EDITORIAL

J Pediatr Res 2017; 4: -
Received Date:
Accepted Date:
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Editorial

Dear Readers,

Welcome to the second issue of “The Journal of Pediatric Research” of 2017. In this issue, all the articles have been written in English. As of 2018, our journal will be published in English. The Journal of Pediatric Research is listed in Web of Science-Emerging Sources Citation Index (ESCI), Directory of Open Access Journals (DOAJ), EBSCO, CINAHL Complete Database, ProQuest, Tübitak/Ulakbim TR Index, TurkMedline and Turkiye Citation Index.

The cover photo of this issue is the painting named “The Sea of Life”. This awesome pastel painting is by Dr. Sibel Polater, one of our pediatric residents in Ege University Hospital. Most of us have witnessed that doctors are interested in art. Actually, medicine is itself an art; it must employ the finest tools available; not just the finest in technology and science, but also the finest in knowledge, skills, and the personality of the physician. In fact, the medicine, like the art, is a passion. There is a close relationship between art and medicine, and they share a common role. They have a common substrata, the physical, visible world of matter. More significant however, are the similar qualities of mind, body, and spirit demanded of the practitioners of each; painter and physician. The chief among them is the eye: the ability not only to observe, but to observe keenly - to ferret out the tiny details from the jumble of facts, lines, colors - the tiny detail that unlocks a painting, or a patient’s predicament. Observation demands attention, and this is the key to both art and medicine. Attention is nothing more than a state of receptiveness to its object; the artist to nature, the viewer to the work of art, the physician to the patient.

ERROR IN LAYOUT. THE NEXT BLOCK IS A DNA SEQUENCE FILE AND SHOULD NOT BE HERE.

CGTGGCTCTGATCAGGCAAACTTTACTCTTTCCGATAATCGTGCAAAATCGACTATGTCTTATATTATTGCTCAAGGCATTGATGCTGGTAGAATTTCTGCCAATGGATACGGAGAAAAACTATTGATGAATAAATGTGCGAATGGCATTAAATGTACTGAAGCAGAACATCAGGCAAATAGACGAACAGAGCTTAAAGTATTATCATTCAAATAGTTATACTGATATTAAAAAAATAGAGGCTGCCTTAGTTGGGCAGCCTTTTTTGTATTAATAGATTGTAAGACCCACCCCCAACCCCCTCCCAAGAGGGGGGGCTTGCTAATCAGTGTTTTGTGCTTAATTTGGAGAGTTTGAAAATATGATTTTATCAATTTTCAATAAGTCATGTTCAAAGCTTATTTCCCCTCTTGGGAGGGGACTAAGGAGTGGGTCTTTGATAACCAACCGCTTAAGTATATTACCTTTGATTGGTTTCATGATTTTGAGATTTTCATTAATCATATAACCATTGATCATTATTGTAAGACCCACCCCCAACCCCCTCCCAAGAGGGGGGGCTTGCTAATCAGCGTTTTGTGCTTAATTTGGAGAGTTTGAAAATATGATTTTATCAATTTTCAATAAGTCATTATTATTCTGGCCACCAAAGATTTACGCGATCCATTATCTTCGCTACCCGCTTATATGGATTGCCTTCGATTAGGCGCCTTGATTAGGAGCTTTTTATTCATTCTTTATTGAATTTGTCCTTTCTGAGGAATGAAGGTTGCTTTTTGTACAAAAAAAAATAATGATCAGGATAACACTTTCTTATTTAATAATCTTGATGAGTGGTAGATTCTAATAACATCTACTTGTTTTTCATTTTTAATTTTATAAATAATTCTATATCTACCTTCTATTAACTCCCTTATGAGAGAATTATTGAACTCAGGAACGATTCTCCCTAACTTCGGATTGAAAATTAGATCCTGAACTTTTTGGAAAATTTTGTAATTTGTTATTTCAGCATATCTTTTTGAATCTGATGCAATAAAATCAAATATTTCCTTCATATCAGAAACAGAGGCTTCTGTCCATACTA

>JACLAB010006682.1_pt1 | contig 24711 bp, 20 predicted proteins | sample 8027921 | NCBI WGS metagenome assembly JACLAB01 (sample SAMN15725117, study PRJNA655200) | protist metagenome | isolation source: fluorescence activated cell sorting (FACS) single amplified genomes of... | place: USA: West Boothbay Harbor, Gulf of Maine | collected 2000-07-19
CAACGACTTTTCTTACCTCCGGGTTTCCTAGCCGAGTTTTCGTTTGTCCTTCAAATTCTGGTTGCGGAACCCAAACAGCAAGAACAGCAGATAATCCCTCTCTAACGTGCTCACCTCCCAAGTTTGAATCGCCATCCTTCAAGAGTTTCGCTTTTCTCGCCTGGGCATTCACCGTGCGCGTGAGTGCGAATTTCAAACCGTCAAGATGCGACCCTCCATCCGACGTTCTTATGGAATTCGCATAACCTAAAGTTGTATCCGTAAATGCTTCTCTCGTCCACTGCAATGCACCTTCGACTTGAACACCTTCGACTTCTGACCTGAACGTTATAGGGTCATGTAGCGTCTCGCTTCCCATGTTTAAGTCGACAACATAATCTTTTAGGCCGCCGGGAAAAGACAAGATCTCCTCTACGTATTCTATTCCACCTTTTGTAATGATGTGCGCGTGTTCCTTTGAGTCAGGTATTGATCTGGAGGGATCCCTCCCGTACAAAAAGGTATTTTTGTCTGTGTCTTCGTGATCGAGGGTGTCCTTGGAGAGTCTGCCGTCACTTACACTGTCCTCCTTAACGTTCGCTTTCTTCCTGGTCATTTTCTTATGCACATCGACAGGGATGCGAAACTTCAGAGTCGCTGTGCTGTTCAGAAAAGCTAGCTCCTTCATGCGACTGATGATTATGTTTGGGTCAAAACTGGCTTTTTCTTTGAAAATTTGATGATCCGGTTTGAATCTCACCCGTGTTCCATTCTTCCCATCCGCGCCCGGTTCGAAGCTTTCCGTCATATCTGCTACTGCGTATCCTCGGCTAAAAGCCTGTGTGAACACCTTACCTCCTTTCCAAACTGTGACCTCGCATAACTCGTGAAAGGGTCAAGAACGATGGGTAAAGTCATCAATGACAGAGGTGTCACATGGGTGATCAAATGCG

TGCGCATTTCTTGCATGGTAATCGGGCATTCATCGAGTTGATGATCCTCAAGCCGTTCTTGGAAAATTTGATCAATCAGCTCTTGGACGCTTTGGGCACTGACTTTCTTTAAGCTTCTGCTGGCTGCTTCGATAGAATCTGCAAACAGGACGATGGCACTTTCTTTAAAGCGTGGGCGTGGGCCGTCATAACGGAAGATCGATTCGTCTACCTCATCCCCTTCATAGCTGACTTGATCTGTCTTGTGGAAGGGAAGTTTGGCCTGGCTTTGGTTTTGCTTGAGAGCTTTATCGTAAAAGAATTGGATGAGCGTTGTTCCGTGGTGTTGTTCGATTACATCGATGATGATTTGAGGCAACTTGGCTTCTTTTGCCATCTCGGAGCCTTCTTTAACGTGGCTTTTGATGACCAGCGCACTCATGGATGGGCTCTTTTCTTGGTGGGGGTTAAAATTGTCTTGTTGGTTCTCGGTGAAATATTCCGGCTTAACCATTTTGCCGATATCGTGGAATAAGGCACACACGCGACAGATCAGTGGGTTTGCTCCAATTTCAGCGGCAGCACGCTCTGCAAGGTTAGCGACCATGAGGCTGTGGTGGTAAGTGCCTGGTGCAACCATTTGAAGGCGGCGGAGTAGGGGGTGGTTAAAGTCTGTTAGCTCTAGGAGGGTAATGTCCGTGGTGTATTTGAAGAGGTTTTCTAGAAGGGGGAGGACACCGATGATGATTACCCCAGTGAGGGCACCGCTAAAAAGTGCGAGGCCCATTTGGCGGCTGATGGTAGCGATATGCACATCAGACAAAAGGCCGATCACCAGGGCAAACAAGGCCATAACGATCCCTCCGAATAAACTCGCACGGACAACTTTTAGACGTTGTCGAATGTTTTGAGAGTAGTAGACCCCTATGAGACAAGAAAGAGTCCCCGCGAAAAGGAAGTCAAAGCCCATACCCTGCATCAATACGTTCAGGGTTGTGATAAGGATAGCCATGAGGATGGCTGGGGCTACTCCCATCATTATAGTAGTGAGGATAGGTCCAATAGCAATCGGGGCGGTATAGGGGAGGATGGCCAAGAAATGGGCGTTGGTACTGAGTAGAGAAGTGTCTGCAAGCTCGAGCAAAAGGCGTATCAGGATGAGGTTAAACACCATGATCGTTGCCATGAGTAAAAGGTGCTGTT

In the June issue, there is a review about PFAPA syndrome, summarizing the current diagnosis and treatment. There are interesting case reports about TAR syndrome, the association between choledochal cyst and pancreatitis, rhabdomyosarcoma. Unfortunately, consanguineous marriages are still common in our country; so, metabolic diseases are not very rare. Also in the June issue, you can read two important articles about urea cycle disorders and mucopolysaccaridosis as well as interesting research articles about febrile seizures and the anxiety of the parents of premature babies.

As the Editor of the June issue, I would like to thank the members of our editorial board, reviewers, authors, and Galenos Publishing House for their tremendous help in preparing this featured issue of 2017.

We look forward to your future scientific articles, and wish you good and productive reading.

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